> $path =<<'PATH';
    > \\foo\bar
    > PATH
    >
    > Note that I don't especially understand why this works. Why would
    > single-quoted heredocs not work the same as 'normal' single-quoted
    > strings?
    >
    > Paul Lalli


    Thanks Paul, that's exactly what I was looking for!
     
    Bad Ynfo, Oct 7, 2004
    #8
  9. > have you tried that out and printed it?
    >
    > perl -le '$x = q{\\foo\bar} ; print $x'
    > \foo\bar
    >
    > he wants 2 \'s at the beginning of the string, hence his 4 \'s.
    >
    > uri

    Yes, you're right. I thought he was seeking for a regex without escaping
    that slashes. So I did misfire...
     
    Eugene Mikheyev, Oct 7, 2004
    #9
  10. Bad Ynfo

    Bad Ynfo Guest

    Tad McClellan <> wrote in message news:<>...
    > Bad Ynfo <> wrote:
    > > Hi,
    > >
    > > In perlop, it reads:
    > >
    > > '', q//
    > > The only interpolation is removal of \ from pairs \\.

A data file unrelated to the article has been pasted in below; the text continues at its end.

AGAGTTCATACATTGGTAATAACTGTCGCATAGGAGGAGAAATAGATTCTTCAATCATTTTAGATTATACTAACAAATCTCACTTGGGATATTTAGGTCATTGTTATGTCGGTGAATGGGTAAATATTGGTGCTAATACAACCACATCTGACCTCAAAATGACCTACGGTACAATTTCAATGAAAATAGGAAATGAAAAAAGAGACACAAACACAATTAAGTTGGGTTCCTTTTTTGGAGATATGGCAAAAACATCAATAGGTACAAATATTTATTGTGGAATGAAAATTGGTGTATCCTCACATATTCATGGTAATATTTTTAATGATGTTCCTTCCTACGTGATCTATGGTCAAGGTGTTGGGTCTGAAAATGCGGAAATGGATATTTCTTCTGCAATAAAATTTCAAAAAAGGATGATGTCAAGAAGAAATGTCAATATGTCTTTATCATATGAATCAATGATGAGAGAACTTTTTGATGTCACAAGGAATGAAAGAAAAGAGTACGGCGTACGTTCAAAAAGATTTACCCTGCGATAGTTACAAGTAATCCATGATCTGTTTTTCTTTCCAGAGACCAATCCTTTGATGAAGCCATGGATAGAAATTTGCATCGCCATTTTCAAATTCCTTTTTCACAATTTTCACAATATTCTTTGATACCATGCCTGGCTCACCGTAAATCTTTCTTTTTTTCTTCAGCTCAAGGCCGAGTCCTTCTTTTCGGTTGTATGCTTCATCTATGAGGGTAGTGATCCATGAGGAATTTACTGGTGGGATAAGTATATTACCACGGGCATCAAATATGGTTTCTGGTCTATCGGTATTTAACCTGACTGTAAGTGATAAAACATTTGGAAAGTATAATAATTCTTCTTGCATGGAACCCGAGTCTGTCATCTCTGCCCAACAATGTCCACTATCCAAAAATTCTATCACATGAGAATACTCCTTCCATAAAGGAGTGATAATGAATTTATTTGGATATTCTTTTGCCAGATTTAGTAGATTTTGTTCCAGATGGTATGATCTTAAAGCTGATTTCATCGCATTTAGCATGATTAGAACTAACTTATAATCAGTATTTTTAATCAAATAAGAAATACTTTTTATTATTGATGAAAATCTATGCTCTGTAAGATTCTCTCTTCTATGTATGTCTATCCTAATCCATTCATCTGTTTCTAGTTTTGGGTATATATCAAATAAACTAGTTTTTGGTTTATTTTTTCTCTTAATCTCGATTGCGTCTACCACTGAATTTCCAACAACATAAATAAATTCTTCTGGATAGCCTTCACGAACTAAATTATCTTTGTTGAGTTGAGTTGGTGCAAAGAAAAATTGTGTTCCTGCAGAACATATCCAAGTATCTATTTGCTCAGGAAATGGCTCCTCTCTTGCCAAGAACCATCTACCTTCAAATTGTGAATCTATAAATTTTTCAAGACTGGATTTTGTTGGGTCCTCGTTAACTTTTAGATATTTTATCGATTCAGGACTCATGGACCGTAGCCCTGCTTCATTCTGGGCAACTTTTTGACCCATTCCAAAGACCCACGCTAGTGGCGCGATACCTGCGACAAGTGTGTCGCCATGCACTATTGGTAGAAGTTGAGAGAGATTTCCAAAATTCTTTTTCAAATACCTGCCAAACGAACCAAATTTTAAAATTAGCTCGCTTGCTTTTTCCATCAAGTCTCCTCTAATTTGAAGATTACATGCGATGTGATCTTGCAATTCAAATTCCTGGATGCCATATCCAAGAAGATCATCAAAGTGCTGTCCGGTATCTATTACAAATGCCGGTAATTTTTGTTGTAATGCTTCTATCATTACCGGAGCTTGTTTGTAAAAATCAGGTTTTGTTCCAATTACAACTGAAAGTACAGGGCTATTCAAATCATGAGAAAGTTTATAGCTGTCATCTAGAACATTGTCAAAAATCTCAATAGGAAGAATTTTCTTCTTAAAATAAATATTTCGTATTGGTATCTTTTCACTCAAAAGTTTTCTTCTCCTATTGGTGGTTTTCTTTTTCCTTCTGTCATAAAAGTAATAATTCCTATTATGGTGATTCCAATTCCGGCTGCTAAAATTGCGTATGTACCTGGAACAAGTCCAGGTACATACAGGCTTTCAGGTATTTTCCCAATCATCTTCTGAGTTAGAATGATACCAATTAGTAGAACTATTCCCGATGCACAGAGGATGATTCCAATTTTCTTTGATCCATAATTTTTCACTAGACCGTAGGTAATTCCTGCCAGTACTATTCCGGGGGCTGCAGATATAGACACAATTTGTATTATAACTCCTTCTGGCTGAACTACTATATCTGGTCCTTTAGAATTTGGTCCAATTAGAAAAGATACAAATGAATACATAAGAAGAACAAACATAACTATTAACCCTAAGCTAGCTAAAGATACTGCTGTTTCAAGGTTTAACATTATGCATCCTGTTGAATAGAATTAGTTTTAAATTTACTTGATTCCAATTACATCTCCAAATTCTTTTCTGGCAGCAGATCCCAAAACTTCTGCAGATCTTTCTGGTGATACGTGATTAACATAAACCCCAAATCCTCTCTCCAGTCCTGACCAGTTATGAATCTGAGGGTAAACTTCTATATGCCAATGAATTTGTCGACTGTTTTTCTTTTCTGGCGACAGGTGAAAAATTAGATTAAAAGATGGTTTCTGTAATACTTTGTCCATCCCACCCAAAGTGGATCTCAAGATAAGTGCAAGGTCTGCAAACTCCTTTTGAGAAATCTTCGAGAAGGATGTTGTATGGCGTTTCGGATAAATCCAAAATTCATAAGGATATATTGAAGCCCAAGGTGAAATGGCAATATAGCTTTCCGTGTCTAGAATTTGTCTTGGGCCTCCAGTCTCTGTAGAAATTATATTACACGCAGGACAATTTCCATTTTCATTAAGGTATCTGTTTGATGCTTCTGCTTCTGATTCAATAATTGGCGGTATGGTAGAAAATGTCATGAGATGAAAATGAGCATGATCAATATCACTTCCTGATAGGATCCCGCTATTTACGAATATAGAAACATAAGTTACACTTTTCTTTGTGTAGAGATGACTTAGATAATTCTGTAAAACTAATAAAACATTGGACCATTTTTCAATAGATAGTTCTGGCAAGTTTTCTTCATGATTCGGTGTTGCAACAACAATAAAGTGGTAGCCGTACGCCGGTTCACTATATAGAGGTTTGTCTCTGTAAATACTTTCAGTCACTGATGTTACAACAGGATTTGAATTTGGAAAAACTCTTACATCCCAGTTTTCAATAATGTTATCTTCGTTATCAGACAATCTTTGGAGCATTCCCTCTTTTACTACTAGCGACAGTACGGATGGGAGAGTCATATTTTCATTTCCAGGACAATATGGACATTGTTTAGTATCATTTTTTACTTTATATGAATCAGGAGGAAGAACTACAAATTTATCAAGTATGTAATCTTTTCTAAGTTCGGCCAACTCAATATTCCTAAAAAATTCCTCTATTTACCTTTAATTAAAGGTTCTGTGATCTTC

> >
    > > So how can I assign '\\foo\bar' to a scalar without having to say
    > > '\\\\foo\bar'?

    >
    >
    > Why do you think you want to assign '\\foo\bar' to a scalar without
    > having to say '\\\\foo\bar'?


    Because the assignment is made from a text file where it reads
    \\foo\bar!
    The "transfer" from the file is made by means of "copy-and-paste".
    Sure it's not a good method since we can't process the input file, but
    I can't change this step and I wanted a quick solution to handle this
    situation.

    The single-quoted heredoc should do the trick without having to change
    the (bad) mecanism =)

    >
    > That is NOT a rhetorical question. This sounds like an XY Problem to me,
    > we could give a much better answer if we knew what the "Y" was...
    >
    >
    > What is it that you are ultimately trying to accomplish?
    >
    >
    > If those data are paths, then did you know that '//foo/bar' will